FreeBSD’s gmirror is a piece of shit

December 10th, 2010 | Category: Random

I do a lot of work on Fakku!, which is a weeaboo porn site. I swear the damn thing is cursed — it chews through HDDs at a daunting rate (though half of that, I suspect, is because the old host FDC, played dominos with the drives before installing them). Fakku’s main HDD (an SSD drive on top of that) blew up a month ago. Then a couple of weeks later the replacement drive they gave us also blew up. Naturally I was fucking through with their bullshit and migrated everything over to 100tb.

Instead of keeping with the monolithic-server-to-do-everything (8 cores and 16GB of RAM? fml), I decided it would be more cost effective to buy the shittiest servers they offer (4 core/8GB) and then balance the load between them. And then use gmirror to software RAID-1 the drives because restoring from backups takes bloody ages (separate datacenter, etc).

GUESS I FORGOT GMIRROR WAS A PIECE OF SHIT.

To install gmirror, you basically just load a kernel module in, create an array, then add the drives to an array. It’s kind of nice because you can create an array from an already-in-use drive, then add another drive to the array and it’ll work fine. This is helpful because sysinstall, FreeBSD’s installer, is an archaic piece of shit that only really supports plain vanilla installs on a single drive.

So I do all that jazz on the two machines and reboot them. One of them comes back up, the other one doesn’t. Fuck. So I read through the documentation, check the hardware specs, etc. The troubleshooting section has an “oh if it doesn’t work try compiling the kernel module in statically”. Guess what didn’t work. After dicking with the damn thing for a couple of hours I gave up on the second machine and just decided to run it without RAID.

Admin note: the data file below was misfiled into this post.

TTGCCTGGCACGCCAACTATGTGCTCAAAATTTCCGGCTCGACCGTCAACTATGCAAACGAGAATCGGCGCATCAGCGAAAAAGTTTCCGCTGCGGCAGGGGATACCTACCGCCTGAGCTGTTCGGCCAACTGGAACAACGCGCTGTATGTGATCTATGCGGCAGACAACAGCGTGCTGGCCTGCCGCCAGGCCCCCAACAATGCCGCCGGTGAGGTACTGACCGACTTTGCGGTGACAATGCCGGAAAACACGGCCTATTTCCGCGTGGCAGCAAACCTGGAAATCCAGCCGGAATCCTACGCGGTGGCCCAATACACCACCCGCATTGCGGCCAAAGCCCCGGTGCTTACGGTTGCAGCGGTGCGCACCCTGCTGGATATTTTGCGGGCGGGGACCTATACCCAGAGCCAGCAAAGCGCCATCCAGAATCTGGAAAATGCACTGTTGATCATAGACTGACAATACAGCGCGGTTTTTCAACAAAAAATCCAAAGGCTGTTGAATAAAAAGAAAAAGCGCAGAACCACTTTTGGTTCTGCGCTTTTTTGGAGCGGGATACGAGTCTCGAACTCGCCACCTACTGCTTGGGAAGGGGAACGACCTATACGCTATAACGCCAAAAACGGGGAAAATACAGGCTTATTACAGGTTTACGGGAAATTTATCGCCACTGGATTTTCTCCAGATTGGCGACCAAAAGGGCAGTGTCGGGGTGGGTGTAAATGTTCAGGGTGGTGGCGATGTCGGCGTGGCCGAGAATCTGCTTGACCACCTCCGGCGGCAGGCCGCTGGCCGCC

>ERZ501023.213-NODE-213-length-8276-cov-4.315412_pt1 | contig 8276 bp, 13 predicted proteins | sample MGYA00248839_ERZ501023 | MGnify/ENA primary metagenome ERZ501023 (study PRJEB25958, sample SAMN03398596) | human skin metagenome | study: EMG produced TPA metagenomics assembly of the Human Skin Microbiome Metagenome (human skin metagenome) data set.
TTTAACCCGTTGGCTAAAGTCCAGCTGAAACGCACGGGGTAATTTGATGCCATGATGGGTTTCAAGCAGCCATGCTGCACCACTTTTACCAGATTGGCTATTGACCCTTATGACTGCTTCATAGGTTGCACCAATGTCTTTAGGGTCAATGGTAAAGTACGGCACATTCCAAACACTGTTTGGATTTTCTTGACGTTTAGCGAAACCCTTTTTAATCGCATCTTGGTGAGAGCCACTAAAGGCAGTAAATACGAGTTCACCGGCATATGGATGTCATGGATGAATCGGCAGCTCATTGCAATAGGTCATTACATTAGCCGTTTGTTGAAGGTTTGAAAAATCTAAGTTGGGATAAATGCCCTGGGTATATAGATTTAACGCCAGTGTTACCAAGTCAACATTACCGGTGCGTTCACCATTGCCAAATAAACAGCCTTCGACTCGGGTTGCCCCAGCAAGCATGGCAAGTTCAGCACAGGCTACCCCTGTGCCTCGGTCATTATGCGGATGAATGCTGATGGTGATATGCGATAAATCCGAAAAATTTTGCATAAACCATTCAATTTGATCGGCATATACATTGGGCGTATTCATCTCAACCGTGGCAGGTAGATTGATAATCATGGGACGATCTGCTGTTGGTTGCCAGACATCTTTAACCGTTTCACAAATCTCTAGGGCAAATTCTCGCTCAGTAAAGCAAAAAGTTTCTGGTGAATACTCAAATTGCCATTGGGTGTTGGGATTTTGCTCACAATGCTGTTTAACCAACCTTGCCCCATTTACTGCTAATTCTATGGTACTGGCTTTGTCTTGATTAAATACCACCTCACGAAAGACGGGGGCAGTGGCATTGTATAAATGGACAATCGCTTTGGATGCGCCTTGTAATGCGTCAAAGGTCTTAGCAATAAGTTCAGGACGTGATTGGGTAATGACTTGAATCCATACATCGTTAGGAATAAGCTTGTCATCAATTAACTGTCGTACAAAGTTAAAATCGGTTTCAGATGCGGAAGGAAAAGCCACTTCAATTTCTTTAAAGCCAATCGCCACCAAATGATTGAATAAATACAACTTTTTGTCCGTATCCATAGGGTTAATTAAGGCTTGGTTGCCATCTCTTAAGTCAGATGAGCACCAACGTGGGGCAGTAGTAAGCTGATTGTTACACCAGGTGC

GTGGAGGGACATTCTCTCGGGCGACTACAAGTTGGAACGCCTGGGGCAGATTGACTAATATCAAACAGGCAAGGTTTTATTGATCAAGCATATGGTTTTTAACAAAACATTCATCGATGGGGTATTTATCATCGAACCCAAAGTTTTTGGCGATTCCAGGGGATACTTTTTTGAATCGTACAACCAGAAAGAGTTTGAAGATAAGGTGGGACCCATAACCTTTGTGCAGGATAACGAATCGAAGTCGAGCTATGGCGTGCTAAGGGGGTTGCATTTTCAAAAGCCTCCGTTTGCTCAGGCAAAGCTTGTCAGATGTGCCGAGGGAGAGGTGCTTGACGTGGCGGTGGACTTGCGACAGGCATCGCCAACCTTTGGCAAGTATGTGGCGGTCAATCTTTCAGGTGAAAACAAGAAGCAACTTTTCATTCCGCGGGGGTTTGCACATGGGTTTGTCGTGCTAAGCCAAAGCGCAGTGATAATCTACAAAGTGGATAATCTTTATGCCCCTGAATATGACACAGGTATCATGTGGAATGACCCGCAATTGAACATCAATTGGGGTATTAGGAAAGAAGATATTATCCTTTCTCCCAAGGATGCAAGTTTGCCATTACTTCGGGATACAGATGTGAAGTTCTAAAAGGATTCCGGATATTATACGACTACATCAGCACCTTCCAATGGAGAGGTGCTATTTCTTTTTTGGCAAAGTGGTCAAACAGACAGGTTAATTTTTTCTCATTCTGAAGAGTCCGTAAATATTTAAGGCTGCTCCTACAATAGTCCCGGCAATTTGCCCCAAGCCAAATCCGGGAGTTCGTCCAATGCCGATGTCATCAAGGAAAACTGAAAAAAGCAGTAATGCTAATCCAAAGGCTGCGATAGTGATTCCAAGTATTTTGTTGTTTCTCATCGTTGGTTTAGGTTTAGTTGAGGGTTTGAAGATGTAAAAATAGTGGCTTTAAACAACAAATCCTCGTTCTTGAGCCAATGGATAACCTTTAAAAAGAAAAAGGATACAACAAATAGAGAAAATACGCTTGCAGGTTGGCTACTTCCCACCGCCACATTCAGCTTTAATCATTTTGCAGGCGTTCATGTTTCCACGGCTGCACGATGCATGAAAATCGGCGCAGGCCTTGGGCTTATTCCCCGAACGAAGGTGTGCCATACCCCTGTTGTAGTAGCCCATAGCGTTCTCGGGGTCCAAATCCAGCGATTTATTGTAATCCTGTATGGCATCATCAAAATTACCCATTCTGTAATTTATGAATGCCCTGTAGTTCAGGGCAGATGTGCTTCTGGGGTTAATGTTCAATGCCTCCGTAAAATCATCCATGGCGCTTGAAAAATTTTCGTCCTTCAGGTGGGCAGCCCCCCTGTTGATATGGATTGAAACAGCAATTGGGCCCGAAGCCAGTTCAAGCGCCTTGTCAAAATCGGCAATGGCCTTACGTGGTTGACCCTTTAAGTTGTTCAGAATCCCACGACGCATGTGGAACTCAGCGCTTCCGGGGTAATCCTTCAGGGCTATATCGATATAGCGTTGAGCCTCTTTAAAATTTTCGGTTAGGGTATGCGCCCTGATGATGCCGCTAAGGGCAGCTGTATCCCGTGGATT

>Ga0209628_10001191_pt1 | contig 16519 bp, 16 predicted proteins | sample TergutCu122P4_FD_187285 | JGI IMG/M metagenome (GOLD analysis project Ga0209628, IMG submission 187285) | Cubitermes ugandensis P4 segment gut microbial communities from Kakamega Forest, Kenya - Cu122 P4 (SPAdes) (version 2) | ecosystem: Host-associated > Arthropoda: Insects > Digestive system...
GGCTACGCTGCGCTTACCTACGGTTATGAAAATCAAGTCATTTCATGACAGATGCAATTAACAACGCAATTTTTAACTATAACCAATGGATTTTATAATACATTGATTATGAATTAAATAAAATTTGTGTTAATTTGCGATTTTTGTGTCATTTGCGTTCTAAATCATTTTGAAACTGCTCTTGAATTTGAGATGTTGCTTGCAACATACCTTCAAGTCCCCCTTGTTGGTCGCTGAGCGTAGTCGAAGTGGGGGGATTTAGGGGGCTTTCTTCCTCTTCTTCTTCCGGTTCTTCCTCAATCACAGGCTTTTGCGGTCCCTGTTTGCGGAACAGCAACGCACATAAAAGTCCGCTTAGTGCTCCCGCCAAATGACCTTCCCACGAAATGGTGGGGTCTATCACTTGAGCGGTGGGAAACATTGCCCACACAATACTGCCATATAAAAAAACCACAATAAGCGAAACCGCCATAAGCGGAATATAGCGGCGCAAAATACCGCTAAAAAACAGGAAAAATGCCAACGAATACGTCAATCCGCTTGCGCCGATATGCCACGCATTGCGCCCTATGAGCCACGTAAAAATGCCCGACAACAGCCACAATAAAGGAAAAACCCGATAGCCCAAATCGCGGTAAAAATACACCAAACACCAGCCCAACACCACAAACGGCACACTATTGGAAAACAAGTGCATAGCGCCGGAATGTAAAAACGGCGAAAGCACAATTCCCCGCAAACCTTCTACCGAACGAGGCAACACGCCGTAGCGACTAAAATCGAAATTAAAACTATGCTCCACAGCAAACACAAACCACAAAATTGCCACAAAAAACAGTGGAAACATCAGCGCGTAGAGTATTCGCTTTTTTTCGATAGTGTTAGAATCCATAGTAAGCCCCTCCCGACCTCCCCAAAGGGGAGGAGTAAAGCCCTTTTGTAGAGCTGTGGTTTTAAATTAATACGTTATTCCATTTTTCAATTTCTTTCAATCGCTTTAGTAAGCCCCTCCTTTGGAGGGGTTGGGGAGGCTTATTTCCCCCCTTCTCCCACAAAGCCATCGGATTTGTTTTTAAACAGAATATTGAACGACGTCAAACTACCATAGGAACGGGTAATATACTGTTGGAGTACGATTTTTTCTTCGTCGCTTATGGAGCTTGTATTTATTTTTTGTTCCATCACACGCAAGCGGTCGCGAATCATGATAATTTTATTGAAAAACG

Naturally, you’d assume having a RAID-1 setup would drastically increase your parallel read performance (and given we’re serving pornography, this is a pretty important figure). HAHA WELL YOU’D BE WRONG. Running a RAID-1 setup with gmirror does absolutely nothing to improve read throughput, which is fucking retarded.

But the fun doesn’t stop there.

A week after running the site on this setup, the RAID’d application server starts crashing randomly. It’s a soft crash — the machine is still running — you can ping it, you can do the first part of an SSH handshake — but anything involving disk I/O (validating SSH keys, requesting masturbation materials, etc) doesn’t work. Hard reboots don’t fix it — the data center tech has to go do something to it to power it back up (and they never tell you fucking anything). And there’s nothing in any fucking log about why it’s crashing. smartctl says the disks are peachy.

Whenever it’s brought back up, gmirror decides “SHIT A DRIVE IS DEGRADED MUST REBUILD THE ARRAY”. I’m not sure what the fuck it’s fucking doing but it’s probably related to the problem. God help you if the power cuts or anything bad happens while it’s rebuilding the array, too. I found the following advice on the FreeBSD mailing lists: